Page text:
5505 Forbes Avenue  Pittsburgh, PA 15217 
Free and open to the public; doors open at 5:00 pm
Hosted by Great Public Schools (GPS) Pittsburgh: Action United, One Pittsburgh, PA Interfaith Impact Network, Pittsburgh Federation of Teachers, SEIU, and Yinzercation.
Co-sponsored by Carlow Univ. School of Education, Chatham Univ. Department of Education, Duquesne Univ. School of Education, First Unitarian Church Social Justice Endowment, PA State Education Association, Robert Morris Univ. School of Education & Social Sciences, Slippery Rock Univ. College of Education, Temple Sinai, Univ. of Pittsburgh School of Education, and Westminster College Education Department.
Children’s activities provided by the Carnegie Library of Pittsburgh and Carnegie Mellon University’s HearMe project. 

Join the National School Boards Action Center Friends of Public Education
Participate in a voluntary network to urge your U.S. Representatives and Senators to support federal legislation on Capitol Hill that is critical to providing high quality education to America’s schoolchildren

PSBA members will elect officers electronically for the first time in 2013
PSBA 7/8/2013
Beginning in 2013, PSBA members will follow a completely new election process which will be done electronically during the month of September. The changes will have several benefits, including greater membership engagement and no more absentee ballot process.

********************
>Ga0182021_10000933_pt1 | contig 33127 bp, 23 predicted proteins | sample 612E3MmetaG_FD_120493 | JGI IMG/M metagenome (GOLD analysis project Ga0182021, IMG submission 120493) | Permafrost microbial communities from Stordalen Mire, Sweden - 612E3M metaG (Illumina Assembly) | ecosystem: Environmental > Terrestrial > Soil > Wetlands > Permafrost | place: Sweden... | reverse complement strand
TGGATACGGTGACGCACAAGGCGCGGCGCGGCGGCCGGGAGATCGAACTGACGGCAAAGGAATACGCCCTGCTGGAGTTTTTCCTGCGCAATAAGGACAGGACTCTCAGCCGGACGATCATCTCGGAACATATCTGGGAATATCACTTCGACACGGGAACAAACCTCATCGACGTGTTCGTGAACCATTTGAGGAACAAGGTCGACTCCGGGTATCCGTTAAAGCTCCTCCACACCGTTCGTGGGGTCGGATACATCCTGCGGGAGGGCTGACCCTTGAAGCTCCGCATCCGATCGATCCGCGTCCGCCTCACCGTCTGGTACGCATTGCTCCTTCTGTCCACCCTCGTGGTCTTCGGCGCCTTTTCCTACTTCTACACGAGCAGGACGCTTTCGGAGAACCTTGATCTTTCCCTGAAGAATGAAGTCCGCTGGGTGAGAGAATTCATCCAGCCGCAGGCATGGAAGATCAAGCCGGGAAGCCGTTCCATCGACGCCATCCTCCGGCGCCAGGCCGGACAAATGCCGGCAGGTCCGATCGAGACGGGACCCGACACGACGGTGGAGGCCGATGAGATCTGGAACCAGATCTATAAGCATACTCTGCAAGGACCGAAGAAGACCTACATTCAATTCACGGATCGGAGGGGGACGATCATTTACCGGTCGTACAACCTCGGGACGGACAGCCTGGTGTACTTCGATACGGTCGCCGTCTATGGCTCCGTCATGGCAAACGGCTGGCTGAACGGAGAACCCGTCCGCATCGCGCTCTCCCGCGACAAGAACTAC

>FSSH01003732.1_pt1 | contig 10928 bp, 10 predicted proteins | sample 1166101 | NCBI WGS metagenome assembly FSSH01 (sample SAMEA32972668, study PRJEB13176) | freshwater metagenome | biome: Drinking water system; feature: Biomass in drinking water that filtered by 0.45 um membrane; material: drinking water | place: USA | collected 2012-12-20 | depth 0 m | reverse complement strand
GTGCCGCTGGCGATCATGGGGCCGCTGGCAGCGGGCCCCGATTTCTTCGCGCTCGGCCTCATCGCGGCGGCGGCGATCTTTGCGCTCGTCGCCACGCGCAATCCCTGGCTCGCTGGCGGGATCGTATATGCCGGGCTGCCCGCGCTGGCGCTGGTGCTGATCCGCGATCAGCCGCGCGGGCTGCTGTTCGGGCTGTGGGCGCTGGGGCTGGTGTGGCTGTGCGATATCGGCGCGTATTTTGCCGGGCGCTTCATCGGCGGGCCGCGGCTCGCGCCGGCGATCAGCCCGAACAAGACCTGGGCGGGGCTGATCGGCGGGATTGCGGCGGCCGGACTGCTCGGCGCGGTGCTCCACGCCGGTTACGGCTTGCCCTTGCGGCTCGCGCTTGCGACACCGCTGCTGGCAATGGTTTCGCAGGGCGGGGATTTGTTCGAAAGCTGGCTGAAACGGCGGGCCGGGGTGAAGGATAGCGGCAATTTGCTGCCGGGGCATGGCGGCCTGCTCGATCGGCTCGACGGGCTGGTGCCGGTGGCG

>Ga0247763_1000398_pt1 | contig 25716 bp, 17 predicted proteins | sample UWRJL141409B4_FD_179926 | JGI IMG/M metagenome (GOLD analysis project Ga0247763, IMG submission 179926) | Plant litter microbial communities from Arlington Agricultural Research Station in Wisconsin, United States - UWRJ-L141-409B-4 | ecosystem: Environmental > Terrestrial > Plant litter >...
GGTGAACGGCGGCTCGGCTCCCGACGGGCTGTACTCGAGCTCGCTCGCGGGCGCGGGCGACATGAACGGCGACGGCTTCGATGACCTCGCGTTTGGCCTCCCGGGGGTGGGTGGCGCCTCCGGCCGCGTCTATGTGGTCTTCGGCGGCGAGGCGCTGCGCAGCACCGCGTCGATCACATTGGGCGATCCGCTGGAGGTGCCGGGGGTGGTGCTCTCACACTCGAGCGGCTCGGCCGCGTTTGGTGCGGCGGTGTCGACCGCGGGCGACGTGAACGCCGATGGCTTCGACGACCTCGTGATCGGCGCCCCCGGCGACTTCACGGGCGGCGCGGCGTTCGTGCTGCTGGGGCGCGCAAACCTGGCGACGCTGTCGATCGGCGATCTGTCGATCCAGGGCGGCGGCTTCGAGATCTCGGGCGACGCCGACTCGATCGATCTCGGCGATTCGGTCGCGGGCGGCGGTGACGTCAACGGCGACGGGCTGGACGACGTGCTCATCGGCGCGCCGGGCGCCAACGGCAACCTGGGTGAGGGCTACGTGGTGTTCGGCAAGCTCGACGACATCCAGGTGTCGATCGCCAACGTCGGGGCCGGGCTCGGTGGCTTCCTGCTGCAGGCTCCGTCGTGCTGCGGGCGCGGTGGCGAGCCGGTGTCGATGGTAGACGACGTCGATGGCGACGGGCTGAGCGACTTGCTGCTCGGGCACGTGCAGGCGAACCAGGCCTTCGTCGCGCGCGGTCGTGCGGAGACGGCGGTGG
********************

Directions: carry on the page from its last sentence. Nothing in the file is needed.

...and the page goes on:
Below is a quick Q&A related to the voting process this year, with more details to come in future issues of School Leader News and at More information on the overall governance changes can be found in the February 2013 issue of the PSBA Bulletin:

Electing PSBA Officers: 2014 PSBA Slate of Candidates
Details on each candidate, including bios, statements, photos and video are online now
PSBA Website Posted 8/5/2013
The 2014 PSBA Slate of Candidates is being officially published to the members of the association. Details on each candidate, including bios, statements, photos and video are online at

PASA-PSBA School Leadership Conference
October 15-18, 2013 | Hershey Lodge & Convention Center
Important change this year: Delegate Assembly (replaces the Legislative Policy Council) will be Tuesday Oct. 15 from 1 – 4:30 p.m.
The PASA-PSBA School Leadership Conference is the largest gathering of elected officials in Pennsylvania and offers an impressive collection of professional development opportunities for school board members and other education leaders.
See Annual School Leadership Conference links for all program details.

PAESSP State Conference October 27-29, 2013
The Penn Stater Conference Center Hotel, State College, PA
The state conference is PAESSP’s premier professional development event for principals, assistant principals and other educational leaders. Attending will enable you to connect with fellow educators while learning from speakers and presenters who are respected experts in educational leadership.
 Featuring Keynote Speakers: Charlotte Danielson, Dr. Todd Whitaker, Will Richardson & David Andrews, Esq. (Legal Update).